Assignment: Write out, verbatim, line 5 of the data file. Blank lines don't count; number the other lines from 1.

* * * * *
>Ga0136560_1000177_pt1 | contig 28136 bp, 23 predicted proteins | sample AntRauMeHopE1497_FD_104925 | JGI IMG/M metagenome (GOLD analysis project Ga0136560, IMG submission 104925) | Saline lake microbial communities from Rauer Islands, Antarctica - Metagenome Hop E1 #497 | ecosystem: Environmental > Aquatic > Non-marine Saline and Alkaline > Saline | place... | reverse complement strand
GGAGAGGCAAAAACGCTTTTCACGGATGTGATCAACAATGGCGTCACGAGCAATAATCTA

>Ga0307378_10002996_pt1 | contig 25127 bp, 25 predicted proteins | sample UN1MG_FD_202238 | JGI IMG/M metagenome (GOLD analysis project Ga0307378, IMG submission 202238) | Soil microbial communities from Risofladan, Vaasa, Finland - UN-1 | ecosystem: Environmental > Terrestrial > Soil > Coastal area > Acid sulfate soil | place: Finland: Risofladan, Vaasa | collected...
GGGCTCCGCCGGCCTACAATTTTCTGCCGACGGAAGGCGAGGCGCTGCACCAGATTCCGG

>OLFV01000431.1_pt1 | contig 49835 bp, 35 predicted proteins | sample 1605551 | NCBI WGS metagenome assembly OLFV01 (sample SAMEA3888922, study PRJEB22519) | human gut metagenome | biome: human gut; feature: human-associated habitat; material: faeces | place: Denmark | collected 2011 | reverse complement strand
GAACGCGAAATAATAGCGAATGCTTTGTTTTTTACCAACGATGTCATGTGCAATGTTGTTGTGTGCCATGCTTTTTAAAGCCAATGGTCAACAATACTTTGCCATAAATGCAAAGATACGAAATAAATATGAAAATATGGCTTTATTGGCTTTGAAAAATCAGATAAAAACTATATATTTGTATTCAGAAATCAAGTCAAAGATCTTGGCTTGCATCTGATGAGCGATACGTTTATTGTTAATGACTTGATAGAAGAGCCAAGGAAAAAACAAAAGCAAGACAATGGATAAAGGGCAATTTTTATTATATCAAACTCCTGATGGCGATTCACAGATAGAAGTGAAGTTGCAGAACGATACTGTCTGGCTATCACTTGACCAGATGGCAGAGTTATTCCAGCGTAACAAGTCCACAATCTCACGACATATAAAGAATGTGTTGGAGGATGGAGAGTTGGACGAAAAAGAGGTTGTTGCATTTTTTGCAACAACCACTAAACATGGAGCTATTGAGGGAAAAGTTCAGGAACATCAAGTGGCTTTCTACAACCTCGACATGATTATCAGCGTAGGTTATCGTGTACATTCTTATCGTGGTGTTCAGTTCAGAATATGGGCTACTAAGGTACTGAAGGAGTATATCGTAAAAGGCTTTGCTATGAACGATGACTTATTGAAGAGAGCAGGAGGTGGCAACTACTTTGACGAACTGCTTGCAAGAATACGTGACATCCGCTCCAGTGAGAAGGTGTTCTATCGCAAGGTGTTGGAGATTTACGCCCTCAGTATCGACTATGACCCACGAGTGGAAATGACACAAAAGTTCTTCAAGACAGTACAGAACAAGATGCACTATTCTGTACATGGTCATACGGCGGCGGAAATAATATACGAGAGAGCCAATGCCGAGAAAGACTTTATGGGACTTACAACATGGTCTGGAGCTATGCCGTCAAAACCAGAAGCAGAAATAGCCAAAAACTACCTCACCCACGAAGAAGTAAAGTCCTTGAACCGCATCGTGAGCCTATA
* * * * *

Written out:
>OLFV01000431.1_pt1 | contig 49835 bp, 35 predicted proteins | sample 1605551 | NCBI WGS metagenome assembly OLFV01 (sample SAMEA3888922, study PRJEB22519) | human gut metagenome | biome: human gut; feature: human-associated habitat; material: faeces | place: Denmark | collected 2011 | reverse complement strand